Saccharin
Saccharin is an artificial sweetener. The basic substance, benzoic sulfilimine, has effectively no food energy and is much sweeter than sucrose, but has a bitter or metallic aftertaste, especially at high concentrations

Saccharomyces
Saccharomyces is a genus in the kingdom of fungi that includes many species of yeast. Saccharomyces is from Greek σάκχαρ and μύκης and means sugar fungus. Many members of this genus are considered very important in food production. One example is Saccharomyces cerevisiae, which is used in making wine, bread, and beer

Sacha Baron Cohen
Sacha Noam Baron Cohen is an English stand-up comedian, actor, writer, and voice artist. He is most widely known for his portrayal of three unorthodox fictional characters: Ali G, Borat, and Brüno

Sachin Tendulkar
Sachin Ramesh Tendulkar is an Indian cricketer widely regarded as one of the greatest batsmen in the history of cricket. He is the leading run-scorer and century maker in Test and one-day international cricket. He is the only male player to score a double century in the history of ODI cricket

Sachiya Mata Temple
Sachiya Mata , The mother goddess, is worshipped as Kuldevi by Marwadi Maheshwari, Panwar Rajputs/Parmar Rajputs, Oswal, Charans, Jains,Pareek [bhramin] and many other castes living in Rajasthan and Gujarat. Her temple is located in Ossian, near Jodhpur city of Rajasthan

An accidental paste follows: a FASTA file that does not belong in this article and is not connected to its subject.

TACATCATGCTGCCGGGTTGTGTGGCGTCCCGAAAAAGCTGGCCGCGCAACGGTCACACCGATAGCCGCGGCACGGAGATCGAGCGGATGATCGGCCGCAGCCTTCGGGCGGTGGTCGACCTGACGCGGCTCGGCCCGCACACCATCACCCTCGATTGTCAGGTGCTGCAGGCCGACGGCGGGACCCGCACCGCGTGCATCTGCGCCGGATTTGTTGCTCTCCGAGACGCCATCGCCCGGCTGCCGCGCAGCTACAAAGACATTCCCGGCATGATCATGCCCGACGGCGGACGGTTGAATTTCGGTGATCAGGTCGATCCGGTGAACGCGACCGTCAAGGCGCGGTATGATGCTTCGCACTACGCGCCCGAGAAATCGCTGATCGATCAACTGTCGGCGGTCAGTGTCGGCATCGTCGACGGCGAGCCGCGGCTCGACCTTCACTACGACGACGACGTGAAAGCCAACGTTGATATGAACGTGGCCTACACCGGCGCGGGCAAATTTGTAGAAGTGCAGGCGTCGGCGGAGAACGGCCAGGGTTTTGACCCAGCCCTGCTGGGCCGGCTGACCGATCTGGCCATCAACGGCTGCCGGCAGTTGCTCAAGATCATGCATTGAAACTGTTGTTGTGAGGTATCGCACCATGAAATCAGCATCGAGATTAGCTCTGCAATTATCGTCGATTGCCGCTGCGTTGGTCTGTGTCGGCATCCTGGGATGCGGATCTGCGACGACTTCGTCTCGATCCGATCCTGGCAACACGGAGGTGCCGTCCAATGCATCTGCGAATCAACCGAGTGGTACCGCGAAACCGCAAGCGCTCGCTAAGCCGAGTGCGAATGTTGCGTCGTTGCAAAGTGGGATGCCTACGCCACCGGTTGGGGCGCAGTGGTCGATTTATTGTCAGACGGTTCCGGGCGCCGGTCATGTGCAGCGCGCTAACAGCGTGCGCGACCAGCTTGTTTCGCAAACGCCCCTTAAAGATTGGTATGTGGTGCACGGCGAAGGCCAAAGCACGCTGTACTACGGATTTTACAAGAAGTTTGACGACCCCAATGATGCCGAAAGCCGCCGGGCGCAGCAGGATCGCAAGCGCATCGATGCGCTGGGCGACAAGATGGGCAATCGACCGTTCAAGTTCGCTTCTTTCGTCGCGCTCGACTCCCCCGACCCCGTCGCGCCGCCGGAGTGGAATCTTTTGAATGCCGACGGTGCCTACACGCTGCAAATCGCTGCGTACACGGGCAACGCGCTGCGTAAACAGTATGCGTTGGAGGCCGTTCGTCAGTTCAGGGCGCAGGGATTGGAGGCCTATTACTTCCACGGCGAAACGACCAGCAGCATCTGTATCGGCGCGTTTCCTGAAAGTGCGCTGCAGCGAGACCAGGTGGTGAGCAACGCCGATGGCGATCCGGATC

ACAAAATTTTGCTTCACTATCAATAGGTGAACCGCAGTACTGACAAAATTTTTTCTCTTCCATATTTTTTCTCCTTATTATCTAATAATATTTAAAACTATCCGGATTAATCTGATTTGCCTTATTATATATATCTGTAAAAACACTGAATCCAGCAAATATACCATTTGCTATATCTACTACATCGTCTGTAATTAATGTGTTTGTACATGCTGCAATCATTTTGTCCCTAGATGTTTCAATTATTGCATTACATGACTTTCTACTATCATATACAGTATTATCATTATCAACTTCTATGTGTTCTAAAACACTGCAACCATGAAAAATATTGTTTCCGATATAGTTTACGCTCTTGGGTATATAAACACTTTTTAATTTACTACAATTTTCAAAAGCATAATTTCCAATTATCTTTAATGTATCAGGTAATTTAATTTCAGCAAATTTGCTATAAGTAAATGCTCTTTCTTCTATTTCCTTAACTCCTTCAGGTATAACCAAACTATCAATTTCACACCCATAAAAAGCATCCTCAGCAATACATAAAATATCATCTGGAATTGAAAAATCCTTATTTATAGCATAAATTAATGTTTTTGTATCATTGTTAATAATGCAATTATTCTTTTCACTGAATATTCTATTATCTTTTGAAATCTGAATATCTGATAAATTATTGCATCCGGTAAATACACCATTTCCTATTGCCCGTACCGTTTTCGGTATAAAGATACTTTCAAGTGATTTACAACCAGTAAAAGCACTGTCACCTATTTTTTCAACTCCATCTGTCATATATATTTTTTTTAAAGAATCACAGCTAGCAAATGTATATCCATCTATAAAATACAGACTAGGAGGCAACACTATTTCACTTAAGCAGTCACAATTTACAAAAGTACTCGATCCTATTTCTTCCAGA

Sachsenhausen concentration camp
Sachsenhausen or Sachsenhausen-Oranienburg was a Nazi concentration camp in Oranienburg, Germany, used primarily for political prisoners from 1936 to the end of the Third Reich in May, 1945. After World War II, when Oranienburg was in the Soviet Occupation Zone, the structure was used as an NKVD special camp until 1950

Sacile
Sacile is a town and comune in the province of Pordenone, in the Friuli-Venezia Giulia region of north-east Italy. It is known as the "Garden of the Serenissima" after the many palaces that were constructed along the river Livenza for the nobility of the Most Serene Republic of Venice.-Geography:The historic centre is located on two islands of the river Livenza

Sack of Rome (410)
The Sack of Rome occurred on August 24, 410. The city was attacked by the Visigoths, led by Alaric I. At that time, Rome was no longer the capital of the Western Roman Empire, replaced in this position initially by Mediolanum and then later Ravenna. Nevertheless, the city of Rome retained a paramount position as "the eternal city" and a spiritual center of the Empire

Saco (Amtrak station)
Saco Transportation Center, also referred to as Saco or Saco–Biddeford in some timetables, is a passenger transportation station in Saco, Maine served by Amtrak, the national railroad passenger system, and other transportation providers

Saco, Maine
Saco is a city in York County, Maine, United States. The population was 18,482 at the 2010 census. It is home to Ferry Beach State Park, Funtown Splashtown USA, Thornton Academy, as well as General Dynamics Armament Systems , a subsidiary of the defense contractor General Dynamics

Sacrament